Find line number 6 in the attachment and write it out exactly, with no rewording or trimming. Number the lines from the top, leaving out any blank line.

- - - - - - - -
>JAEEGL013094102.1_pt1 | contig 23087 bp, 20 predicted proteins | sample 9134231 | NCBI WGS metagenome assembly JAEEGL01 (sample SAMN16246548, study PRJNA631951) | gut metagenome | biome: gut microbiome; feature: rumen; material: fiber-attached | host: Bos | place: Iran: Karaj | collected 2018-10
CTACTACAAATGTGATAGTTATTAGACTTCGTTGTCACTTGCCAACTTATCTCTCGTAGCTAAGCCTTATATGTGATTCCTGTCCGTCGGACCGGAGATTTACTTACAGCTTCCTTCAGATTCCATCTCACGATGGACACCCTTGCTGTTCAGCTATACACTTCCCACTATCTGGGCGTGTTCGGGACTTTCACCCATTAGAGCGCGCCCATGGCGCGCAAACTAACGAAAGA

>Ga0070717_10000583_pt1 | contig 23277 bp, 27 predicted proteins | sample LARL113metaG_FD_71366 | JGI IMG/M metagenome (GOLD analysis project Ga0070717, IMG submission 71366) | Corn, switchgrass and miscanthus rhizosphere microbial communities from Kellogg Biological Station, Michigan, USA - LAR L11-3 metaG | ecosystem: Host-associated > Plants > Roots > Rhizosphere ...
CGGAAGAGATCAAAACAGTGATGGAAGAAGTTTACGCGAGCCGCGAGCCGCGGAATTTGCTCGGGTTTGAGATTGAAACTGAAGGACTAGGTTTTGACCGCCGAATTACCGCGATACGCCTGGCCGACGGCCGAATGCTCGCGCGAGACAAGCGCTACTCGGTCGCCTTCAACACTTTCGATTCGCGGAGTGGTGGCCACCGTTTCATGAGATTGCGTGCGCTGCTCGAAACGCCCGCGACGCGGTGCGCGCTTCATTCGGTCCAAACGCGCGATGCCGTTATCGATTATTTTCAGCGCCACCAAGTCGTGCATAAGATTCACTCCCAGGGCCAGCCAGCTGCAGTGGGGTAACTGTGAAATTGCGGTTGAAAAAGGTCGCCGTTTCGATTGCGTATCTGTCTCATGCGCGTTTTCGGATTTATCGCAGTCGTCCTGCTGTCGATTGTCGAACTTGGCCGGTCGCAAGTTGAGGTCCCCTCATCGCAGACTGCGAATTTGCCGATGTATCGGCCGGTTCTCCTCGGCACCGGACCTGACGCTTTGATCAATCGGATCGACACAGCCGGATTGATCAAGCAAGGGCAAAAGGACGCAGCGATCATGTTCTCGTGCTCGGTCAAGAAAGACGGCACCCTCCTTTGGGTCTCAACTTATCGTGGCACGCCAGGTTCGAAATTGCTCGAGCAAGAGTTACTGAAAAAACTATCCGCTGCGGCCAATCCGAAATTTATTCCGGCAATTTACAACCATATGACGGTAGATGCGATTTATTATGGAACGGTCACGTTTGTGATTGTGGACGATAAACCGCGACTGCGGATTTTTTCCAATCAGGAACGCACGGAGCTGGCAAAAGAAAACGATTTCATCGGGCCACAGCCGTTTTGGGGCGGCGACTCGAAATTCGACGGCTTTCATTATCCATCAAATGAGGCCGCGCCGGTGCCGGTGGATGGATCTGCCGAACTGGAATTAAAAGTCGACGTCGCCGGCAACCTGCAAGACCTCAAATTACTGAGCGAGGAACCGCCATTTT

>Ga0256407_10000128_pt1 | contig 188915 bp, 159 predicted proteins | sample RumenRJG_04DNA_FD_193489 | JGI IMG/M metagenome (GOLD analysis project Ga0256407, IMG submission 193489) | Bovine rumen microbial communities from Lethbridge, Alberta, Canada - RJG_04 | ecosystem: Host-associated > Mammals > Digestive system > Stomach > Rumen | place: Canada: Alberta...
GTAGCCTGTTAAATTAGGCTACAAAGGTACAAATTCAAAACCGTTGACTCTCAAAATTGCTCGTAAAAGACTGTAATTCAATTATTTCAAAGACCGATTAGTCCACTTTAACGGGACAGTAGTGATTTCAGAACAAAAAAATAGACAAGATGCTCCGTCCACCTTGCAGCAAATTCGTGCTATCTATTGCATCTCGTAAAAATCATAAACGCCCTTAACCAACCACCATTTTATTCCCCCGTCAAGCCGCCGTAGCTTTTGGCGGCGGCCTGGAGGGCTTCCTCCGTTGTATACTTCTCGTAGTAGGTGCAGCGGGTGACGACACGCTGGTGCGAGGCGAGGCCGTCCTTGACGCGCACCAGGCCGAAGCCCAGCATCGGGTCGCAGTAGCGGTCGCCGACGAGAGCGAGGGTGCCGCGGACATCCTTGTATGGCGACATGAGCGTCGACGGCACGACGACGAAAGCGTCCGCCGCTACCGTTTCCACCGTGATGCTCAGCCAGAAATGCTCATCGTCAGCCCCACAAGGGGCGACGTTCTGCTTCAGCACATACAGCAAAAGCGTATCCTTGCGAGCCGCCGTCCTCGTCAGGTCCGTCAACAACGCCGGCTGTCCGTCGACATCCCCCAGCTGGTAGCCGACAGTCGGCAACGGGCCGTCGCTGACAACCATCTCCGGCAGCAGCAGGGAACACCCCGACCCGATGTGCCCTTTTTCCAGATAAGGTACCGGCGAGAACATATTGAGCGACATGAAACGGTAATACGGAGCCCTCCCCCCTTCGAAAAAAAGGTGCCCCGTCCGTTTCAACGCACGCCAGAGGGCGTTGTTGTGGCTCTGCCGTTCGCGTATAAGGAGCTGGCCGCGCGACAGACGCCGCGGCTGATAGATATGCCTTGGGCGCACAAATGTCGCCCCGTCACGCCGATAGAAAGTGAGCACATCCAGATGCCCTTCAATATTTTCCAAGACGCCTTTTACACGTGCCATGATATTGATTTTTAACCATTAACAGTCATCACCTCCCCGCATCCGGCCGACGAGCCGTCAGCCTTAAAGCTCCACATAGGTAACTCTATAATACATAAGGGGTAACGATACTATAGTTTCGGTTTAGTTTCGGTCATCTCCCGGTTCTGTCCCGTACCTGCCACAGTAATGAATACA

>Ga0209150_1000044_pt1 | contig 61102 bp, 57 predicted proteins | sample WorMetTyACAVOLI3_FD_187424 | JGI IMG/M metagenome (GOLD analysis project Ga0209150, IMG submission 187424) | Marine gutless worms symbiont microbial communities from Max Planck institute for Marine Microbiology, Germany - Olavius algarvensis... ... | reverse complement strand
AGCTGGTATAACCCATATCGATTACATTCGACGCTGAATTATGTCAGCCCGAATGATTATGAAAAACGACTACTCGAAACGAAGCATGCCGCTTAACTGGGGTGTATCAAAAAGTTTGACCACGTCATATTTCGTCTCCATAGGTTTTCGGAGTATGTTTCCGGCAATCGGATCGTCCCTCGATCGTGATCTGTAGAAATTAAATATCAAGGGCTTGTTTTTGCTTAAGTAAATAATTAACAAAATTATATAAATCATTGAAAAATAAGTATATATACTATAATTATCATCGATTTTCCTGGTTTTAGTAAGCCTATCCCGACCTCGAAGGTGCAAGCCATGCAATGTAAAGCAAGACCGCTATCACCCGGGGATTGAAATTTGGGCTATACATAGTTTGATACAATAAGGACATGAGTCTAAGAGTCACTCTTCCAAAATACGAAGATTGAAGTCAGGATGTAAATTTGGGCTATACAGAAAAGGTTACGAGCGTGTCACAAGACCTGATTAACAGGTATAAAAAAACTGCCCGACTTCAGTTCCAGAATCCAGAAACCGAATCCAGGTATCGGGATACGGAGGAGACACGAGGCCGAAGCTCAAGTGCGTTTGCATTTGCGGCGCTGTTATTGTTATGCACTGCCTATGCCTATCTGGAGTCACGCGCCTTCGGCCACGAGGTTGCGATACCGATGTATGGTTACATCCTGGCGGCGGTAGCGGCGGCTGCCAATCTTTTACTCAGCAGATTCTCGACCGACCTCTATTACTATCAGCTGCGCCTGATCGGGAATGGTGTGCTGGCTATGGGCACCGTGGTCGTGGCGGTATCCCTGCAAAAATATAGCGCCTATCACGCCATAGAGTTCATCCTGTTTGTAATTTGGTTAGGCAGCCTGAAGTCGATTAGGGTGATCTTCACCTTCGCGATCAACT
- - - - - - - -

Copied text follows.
GTAGCCTGTTAAATTAGGCTACAAAGGTACAAATTCAAAACCGTTGACTCTCAAAATTGCTCGTAAAAGACTGTAATTCAATTATTTCAAAGACCGATTAGTCCACTTTAACGGGACAGTAGTGATTTCAGAACAAAAAAATAGACAAGATGCTCCGTCCACCTTGCAGCAAATTCGTGCTATCTATTGCATCTCGTAAAAATCATAAACGCCCTTAACCAACCACCATTTTATTCCCCCGTCAAGCCGCCGTAGCTTTTGGCGGCGGCCTGGAGGGCTTCCTCCGTTGTATACTTCTCGTAGTAGGTGCAGCGGGTGACGACACGCTGGTGCGAGGCGAGGCCGTCCTTGACGCGCACCAGGCCGAAGCCCAGCATCGGGTCGCAGTAGCGGTCGCCGACGAGAGCGAGGGTGCCGCGGACATCCTTGTATGGCGACATGAGCGTCGACGGCACGACGACGAAAGCGTCCGCCGCTACCGTTTCCACCGTGATGCTCAGCCAGAAATGCTCATCGTCAGCCCCACAAGGGGCGACGTTCTGCTTCAGCACATACAGCAAAAGCGTATCCTTGCGAGCCGCCGTCCTCGTCAGGTCCGTCAACAACGCCGGCTGTCCGTCGACATCCCCCAGCTGGTAGCCGACAGTCGGCAACGGGCCGTCGCTGACAACCATCTCCGGCAGCAGCAGGGAACACCCCGACCCGATGTGCCCTTTTTCCAGATAAGGTACCGGCGAGAACATATTGAGCGACATGAAACGGTAATACGGAGCCCTCCCCCCTTCGAAAAAAAGGTGCCCCGTCCGTTTCAACGCACGCCAGAGGGCGTTGTTGTGGCTCTGCCGTTCGCGTATAAGGAGCTGGCCGCGCGACAGACGCCGCGGCTGATAGATATGCCTTGGGCGCACAAATGTCGCCCCGTCACGCCGATAGAAAGTGAGCACATCCAGATGCCCTTCAATATTTTCCAAGACGCCTTTTACACGTGCCATGATATTGATTTTTAACCATTAACAGTCATCACCTCCCCGCATCCGGCCGACGAGCCGTCAGCCTTAAAGCTCCACATAGGTAACTCTATAATACATAAGGGGTAACGATACTATAGTTTCGGTTTAGTTTCGGTCATCTCCCGGTTCTGTCCCGTACCTGCCACAGTAATGAATACA